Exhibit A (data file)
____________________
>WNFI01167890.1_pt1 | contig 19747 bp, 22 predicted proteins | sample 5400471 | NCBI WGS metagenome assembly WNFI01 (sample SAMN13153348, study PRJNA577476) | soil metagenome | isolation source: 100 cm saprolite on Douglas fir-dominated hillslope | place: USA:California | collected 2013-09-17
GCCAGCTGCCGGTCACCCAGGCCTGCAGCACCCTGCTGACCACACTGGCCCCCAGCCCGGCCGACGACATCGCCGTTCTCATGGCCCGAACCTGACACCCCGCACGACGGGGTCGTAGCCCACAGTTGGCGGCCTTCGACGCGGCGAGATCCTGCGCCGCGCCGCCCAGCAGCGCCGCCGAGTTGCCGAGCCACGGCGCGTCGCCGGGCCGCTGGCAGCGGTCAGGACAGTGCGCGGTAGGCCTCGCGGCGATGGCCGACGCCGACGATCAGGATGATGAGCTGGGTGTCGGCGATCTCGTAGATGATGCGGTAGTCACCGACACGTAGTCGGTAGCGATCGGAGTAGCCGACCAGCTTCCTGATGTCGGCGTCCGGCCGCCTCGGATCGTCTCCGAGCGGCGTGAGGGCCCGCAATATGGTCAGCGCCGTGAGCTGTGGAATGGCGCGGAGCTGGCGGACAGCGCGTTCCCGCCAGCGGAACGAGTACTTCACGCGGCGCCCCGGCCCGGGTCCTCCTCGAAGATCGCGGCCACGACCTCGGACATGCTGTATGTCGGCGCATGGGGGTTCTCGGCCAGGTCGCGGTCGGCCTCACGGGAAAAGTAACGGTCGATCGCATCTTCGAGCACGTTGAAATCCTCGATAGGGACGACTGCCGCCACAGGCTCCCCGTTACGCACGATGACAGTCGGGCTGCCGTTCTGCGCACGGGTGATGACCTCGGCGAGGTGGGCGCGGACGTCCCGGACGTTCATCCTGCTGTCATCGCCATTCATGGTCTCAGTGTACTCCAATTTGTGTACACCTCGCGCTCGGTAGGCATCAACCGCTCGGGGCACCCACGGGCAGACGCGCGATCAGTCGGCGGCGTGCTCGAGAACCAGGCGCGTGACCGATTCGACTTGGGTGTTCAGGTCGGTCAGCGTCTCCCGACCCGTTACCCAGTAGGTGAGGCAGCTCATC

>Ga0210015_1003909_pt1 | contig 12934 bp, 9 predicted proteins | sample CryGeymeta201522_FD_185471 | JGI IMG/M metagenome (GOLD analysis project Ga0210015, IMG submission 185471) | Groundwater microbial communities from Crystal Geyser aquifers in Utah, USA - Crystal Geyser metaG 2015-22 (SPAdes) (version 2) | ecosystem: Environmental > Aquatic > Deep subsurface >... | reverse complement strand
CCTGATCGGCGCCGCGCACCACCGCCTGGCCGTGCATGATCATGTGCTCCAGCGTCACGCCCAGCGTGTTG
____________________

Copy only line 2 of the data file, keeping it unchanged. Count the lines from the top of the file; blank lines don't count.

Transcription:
GCCAGCTGCCGGTCACCCAGGCCTGCAGCACCCTGCTGACCACACTGGCCCCCAGCCCGGCCGACGACATCGCCGTTCTCATGGCCCGAACCTGACACCCCGCACGACGGGGTCGTAGCCCACAGTTGGCGGCCTTCGACGCGGCGAGATCCTGCGCCGCGCCGCCCAGCAGCGCCGCCGAGTTGCCGAGCCACGGCGCGTCGCCGGGCCGCTGGCAGCGGTCAGGACAGTGCGCGGTAGGCCTCGCGGCGATGGCCGACGCCGACGATCAGGATGATGAGCTGGGTGTCGGCGATCTCGTAGATGATGCGGTAGTCACCGACACGTAGTCGGTAGCGATCGGAGTAGCCGACCAGCTTCCTGATGTCGGCGTCCGGCCGCCTCGGATCGTCTCCGAGCGGCGTGAGGGCCCGCAATATGGTCAGCGCCGTGAGCTGTGGAATGGCGCGGAGCTGGCGGACAGCGCGTTCCCGCCAGCGGAACGAGTACTTCACGCGGCGCCCCGGCCCGGGTCCTCCTCGAAGATCGCGGCCACGACCTCGGACATGCTGTATGTCGGCGCATGGGGGTTCTCGGCCAGGTCGCGGTCGGCCTCACGGGAAAAGTAACGGTCGATCGCATCTTCGAGCACGTTGAAATCCTCGATAGGGACGACTGCCGCCACAGGCTCCCCGTTACGCACGATGACAGTCGGGCTGCCGTTCTGCGCACGGGTGATGACCTCGGCGAGGTGGGCGCGGACGTCCCGGACGTTCATCCTGCTGTCATCGCCATTCATGGTCTCAGTGTACTCCAATTTGTGTACACCTCGCGCTCGGTAGGCATCAACCGCTCGGGGCACCCACGGGCAGACGCGCGATCAGTCGGCGGCGTGCTCGAGAACCAGGCGCGTGACCGATTCGACTTGGGTGTTCAGGTCGGTCAGCGTCTCCCGACCCGTTACCCAGTAGGTGAGGCAGCTCATC